We write for readers, and it is important not to forget that. If we don’t work to give readers what they want (the FEELS - in all possible iterations) they will not connect to our work. A scene that may play out exactly as you envision in your mind may not be the right payoff for a reader. It’s easy to miss as you write. Especially when that payoff is part of a sub-plot. You get so caught up in the main arc that when those pieces fall into place, everything surrounding it gets fuzzy. But when not paid off, those moments are the ones that might make your reader throw your book at the wall.
When you develop a plot (or sub-plot) you are making a promise to the reader: This will go somewhere, you will get a payoff for sticking around. And you HAVE to keep that promise. No if’s and’s or but’s.
I’ve recently finished working through Cassia’s novel that must not (yet) be named, and it has shown so much improvement. I’m proud on her behalf for the quality she has added. That said, I might have swapped from professional-dev-editor to friend-reading-the-book and left a comment with some expletives in it when the sub-plot came to a head only to linger on the edge without pushing over.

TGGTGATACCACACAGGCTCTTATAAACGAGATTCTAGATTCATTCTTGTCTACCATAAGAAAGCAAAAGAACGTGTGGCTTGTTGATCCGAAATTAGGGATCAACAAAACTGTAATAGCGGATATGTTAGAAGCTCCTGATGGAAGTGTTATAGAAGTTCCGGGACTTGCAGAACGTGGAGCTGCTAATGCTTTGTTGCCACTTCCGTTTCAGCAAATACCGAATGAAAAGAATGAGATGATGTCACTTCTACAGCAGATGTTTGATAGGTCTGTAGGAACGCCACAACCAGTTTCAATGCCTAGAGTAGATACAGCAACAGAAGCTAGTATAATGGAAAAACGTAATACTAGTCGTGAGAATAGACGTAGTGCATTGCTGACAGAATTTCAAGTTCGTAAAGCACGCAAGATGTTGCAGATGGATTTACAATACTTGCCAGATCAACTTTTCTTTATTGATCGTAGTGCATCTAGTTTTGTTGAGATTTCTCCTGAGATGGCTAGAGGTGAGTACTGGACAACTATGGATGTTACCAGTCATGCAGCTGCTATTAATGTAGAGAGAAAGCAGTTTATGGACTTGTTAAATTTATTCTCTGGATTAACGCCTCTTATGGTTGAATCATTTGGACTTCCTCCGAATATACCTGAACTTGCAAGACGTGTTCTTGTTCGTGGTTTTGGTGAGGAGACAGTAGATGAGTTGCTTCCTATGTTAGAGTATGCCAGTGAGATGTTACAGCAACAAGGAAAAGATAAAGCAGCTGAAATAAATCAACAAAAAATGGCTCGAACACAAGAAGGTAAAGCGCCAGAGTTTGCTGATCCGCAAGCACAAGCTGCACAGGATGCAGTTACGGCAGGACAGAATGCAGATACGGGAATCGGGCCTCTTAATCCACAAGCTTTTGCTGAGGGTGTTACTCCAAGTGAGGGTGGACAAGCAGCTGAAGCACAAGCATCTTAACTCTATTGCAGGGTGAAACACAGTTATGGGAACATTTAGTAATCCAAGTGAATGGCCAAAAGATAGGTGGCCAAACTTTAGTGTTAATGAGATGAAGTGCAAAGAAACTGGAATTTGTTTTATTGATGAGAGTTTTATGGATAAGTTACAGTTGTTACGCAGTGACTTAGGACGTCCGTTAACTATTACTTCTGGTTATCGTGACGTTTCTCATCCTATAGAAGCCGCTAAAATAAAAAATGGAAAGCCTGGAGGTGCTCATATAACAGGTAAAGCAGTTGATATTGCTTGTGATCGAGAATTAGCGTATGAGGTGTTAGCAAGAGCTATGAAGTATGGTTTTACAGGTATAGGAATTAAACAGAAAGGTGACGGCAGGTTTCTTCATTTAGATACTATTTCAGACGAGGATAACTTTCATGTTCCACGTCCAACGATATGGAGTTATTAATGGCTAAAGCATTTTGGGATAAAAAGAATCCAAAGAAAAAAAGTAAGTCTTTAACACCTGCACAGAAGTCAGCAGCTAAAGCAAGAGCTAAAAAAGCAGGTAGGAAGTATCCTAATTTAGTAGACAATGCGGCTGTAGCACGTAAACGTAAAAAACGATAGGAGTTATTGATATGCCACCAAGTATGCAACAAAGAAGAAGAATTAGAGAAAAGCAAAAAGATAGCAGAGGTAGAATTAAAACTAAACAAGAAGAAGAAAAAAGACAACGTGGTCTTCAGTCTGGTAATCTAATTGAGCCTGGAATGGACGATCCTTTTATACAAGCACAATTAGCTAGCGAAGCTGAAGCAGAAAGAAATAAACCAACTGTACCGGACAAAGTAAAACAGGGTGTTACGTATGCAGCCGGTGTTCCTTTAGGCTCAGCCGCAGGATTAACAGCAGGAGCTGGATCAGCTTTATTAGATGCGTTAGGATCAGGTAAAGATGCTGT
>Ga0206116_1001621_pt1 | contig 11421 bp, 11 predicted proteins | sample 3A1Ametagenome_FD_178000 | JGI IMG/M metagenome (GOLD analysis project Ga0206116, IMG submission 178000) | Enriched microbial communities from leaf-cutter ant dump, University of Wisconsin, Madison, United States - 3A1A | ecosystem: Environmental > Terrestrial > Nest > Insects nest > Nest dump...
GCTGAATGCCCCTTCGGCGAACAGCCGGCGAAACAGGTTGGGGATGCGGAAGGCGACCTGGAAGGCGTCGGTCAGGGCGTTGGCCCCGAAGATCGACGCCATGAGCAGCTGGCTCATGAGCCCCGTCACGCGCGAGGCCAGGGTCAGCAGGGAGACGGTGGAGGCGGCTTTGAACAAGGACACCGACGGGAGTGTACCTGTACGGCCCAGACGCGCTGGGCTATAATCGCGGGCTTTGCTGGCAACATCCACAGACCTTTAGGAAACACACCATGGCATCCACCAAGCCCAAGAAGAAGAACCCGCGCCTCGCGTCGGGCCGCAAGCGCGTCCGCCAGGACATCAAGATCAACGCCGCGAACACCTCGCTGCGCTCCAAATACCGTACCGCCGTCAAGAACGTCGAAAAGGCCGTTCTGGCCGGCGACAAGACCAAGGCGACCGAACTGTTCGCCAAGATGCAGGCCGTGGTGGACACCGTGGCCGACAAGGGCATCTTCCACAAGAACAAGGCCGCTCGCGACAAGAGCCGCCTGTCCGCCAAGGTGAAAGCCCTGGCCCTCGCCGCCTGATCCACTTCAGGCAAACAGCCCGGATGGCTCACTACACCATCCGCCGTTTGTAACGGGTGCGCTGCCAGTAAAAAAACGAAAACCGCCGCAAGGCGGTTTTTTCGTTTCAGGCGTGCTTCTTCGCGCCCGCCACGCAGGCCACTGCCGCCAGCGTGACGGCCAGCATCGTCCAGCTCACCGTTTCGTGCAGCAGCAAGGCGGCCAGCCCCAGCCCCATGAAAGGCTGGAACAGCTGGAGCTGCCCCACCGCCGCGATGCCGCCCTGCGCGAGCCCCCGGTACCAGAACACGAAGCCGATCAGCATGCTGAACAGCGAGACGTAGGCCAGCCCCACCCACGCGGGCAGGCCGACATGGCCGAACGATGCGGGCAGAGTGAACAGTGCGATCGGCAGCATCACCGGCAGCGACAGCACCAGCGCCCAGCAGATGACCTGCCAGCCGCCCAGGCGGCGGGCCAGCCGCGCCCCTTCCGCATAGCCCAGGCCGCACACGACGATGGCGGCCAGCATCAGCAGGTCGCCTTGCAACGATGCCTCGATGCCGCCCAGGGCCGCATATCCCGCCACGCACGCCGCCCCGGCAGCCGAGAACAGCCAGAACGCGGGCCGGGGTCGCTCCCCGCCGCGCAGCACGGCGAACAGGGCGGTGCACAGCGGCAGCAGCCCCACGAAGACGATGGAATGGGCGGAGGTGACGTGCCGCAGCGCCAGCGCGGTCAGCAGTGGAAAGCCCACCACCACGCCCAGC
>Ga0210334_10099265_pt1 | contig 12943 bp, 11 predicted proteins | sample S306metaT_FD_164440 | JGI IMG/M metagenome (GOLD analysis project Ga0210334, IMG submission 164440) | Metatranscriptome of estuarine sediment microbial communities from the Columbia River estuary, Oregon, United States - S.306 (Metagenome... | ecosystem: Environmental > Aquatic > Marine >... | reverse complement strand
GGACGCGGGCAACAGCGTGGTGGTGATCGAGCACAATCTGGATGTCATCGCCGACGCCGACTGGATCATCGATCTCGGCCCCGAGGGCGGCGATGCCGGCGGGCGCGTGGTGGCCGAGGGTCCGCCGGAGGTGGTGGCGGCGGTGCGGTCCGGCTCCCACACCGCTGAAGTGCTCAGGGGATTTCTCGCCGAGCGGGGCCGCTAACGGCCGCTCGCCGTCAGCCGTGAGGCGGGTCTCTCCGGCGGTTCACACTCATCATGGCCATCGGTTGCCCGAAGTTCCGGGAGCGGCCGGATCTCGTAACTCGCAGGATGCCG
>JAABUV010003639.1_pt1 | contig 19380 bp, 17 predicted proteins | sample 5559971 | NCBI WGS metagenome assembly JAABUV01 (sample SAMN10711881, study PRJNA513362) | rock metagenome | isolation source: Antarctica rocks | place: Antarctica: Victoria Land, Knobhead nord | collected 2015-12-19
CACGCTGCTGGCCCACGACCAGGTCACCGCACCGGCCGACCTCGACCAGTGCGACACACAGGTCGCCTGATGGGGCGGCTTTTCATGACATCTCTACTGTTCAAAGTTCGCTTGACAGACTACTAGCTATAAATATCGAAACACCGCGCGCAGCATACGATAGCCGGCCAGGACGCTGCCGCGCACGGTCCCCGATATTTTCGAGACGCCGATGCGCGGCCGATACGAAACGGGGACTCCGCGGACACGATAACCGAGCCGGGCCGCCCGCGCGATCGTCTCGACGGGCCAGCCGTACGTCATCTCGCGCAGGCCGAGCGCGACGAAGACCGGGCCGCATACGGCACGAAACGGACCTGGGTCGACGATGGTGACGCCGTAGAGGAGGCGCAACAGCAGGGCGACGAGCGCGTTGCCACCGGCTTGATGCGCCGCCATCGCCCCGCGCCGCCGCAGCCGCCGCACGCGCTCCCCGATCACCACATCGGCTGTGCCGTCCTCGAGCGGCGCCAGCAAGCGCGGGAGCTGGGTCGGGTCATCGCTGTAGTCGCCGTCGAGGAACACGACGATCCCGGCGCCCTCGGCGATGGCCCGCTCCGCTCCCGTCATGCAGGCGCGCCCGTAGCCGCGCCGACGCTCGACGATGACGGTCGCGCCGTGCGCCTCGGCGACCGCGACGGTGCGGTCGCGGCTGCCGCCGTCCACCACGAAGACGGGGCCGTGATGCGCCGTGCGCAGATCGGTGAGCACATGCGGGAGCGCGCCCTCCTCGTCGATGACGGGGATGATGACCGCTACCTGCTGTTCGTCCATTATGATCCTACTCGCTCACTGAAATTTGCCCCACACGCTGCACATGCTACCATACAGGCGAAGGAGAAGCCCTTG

Her character was going to make a deathbed decoration... did make a deathbed declaration... but we didn’t get to know what he said! Total book-throw moment for me, and thank goodness Cass is a good sport, because my comment that followed was not exactly friendly. ( Her reply: “I love that you got so worked up… I like your unfiltered sentiment”, so all is not lost, she’s not running and hiding from me today.)
I kept reading, and those words of his kept getting teased, but never delivered. Finally she saw the comment and replied... “don’t you just want to imagine them?” As a writer to a writer, that might make sense. Often, what we make up in our head is better than what we can put into words. But—huge BUT—our readers are not writers. They need us to put what we want them to know on the page. And they deserve it.
I went on and marked places where she could use this no-show technique to build tension and purposefully irritate readers just enough so that when we get a final reveal of the words (the pinnacle of this sub-plot), it’s a huge moment.
I finally got those words pulled out of Cassia and they are everything I’d hoped for. I am so excited to see how this book continues to be reshaped into something amazing.